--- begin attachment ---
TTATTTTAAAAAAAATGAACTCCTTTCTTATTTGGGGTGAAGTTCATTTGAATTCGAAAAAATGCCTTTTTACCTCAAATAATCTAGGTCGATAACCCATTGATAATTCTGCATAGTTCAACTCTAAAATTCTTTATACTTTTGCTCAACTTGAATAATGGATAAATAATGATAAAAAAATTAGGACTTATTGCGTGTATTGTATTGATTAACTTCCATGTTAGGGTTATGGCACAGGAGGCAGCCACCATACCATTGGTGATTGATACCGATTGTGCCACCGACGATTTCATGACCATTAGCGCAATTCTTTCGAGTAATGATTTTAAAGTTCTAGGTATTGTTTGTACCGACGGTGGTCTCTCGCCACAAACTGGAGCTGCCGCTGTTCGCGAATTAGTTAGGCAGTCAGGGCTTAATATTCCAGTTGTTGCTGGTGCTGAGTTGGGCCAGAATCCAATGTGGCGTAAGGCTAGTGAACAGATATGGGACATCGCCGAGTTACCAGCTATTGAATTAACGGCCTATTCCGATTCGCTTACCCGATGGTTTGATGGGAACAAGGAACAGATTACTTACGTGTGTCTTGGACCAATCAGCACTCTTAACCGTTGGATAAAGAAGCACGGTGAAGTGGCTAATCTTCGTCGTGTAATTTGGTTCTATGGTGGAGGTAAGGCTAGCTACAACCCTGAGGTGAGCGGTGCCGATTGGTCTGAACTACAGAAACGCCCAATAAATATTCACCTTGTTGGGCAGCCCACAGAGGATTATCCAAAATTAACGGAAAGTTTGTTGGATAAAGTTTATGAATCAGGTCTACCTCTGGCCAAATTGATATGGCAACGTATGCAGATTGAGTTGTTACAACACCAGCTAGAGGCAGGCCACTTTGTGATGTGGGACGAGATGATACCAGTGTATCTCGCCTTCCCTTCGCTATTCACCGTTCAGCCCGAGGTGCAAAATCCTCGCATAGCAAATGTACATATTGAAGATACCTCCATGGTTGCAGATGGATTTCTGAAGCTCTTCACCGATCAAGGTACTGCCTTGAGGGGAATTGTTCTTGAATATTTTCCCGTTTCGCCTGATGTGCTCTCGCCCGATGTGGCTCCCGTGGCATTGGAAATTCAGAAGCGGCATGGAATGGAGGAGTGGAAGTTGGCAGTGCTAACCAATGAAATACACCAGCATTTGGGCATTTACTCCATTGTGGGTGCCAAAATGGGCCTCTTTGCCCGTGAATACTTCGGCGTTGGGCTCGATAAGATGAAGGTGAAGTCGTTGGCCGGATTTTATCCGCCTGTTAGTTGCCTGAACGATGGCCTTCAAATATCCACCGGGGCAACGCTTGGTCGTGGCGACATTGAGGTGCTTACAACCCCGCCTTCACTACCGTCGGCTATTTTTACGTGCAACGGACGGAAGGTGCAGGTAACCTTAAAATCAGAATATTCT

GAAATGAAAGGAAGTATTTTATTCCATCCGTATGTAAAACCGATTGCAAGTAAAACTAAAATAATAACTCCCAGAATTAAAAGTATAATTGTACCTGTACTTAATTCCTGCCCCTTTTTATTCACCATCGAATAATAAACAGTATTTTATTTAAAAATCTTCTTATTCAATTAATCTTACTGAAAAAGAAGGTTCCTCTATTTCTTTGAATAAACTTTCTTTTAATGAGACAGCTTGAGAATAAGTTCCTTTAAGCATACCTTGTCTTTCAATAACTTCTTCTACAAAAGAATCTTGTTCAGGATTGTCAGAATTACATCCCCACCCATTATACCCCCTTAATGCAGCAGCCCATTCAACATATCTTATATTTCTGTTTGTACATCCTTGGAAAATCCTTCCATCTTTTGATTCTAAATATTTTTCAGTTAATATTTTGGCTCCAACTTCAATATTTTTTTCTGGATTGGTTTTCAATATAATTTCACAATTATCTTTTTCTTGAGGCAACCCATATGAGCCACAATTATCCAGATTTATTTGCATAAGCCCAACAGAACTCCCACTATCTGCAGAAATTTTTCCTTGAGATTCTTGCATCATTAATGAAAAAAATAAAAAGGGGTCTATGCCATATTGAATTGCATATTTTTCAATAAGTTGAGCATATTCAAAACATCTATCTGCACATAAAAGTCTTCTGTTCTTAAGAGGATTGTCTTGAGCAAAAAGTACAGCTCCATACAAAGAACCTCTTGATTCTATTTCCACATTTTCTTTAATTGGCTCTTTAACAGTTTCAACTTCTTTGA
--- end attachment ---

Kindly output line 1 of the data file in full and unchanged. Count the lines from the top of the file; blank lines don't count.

TTATTTTAAAAAAAATGAACTCCTTTCTTATTTGGGGTGAAGTTCATTTGAATTCGAAAAAATGCCTTTTTACCTCAAATAATCTAGGTCGATAACCCATTGATAATTCTGCATAGTTCAACTCTAAAATTCTTTATACTTTTGCTCAACTTGAATAATGGATAAATAATGATAAAAAAATTAGGACTTATTGCGTGTATTGTATTGATTAACTTCCATGTTAGGGTTATGGCACAGGAGGCAGCCACCATACCATTGGTGATTGATACCGATTGTGCCACCGACGATTTCATGACCATTAGCGCAATTCTTTCGAGTAATGATTTTAAAGTTCTAGGTATTGTTTGTACCGACGGTGGTCTCTCGCCACAAACTGGAGCTGCCGCTGTTCGCGAATTAGTTAGGCAGTCAGGGCTTAATATTCCAGTTGTTGCTGGTGCTGAGTTGGGCCAGAATCCAATGTGGCGTAAGGCTAGTGAACAGATATGGGACATCGCCGAGTTACCAGCTATTGAATTAACGGCCTATTCCGATTCGCTTACCCGATGGTTTGATGGGAACAAGGAACAGATTACTTACGTGTGTCTTGGACCAATCAGCACTCTTAACCGTTGGATAAAGAAGCACGGTGAAGTGGCTAATCTTCGTCGTGTAATTTGGTTCTATGGTGGAGGTAAGGCTAGCTACAACCCTGAGGTGAGCGGTGCCGATTGGTCTGAACTACAGAAACGCCCAATAAATATTCACCTTGTTGGGCAGCCCACAGAGGATTATCCAAAATTAACGGAAAGTTTGTTGGATAAAGTTTATGAATCAGGTCTACCTCTGGCCAAATTGATATGGCAACGTATGCAGATTGAGTTGTTACAACACCAGCTAGAGGCAGGCCACTTTGTGATGTGGGACGAGATGATACCAGTGTATCTCGCCTTCCCTTCGCTATTCACCGTTCAGCCCGAGGTGCAAAATCCTCGCATAGCAAATGTACATATTGAAGATACCTCCATGGTTGCAGATGGATTTCTGAAGCTCTTCACCGATCAAGGTACTGCCTTGAGGGGAATTGTTCTTGAATATTTTCCCGTTTCGCCTGATGTGCTCTCGCCCGATGTGGCTCCCGTGGCATTGGAAATTCAGAAGCGGCATGGAATGGAGGAGTGGAAGTTGGCAGTGCTAACCAATGAAATACACCAGCATTTGGGCATTTACTCCATTGTGGGTGCCAAAATGGGCCTCTTTGCCCGTGAATACTTCGGCGTTGGGCTCGATAAGATGAAGGTGAAGTCGTTGGCCGGATTTTATCCGCCTGTTAGTTGCCTGAACGATGGCCTTCAAATATCCACCGGGGCAACGCTTGGTCGTGGCGACATTGAGGTGCTTACAACCCCGCCTTCACTACCGTCGGCTATTTTTACGTGCAACGGACGGAAGGTGCAGGTAACCTTAAAATCAGAATATTCT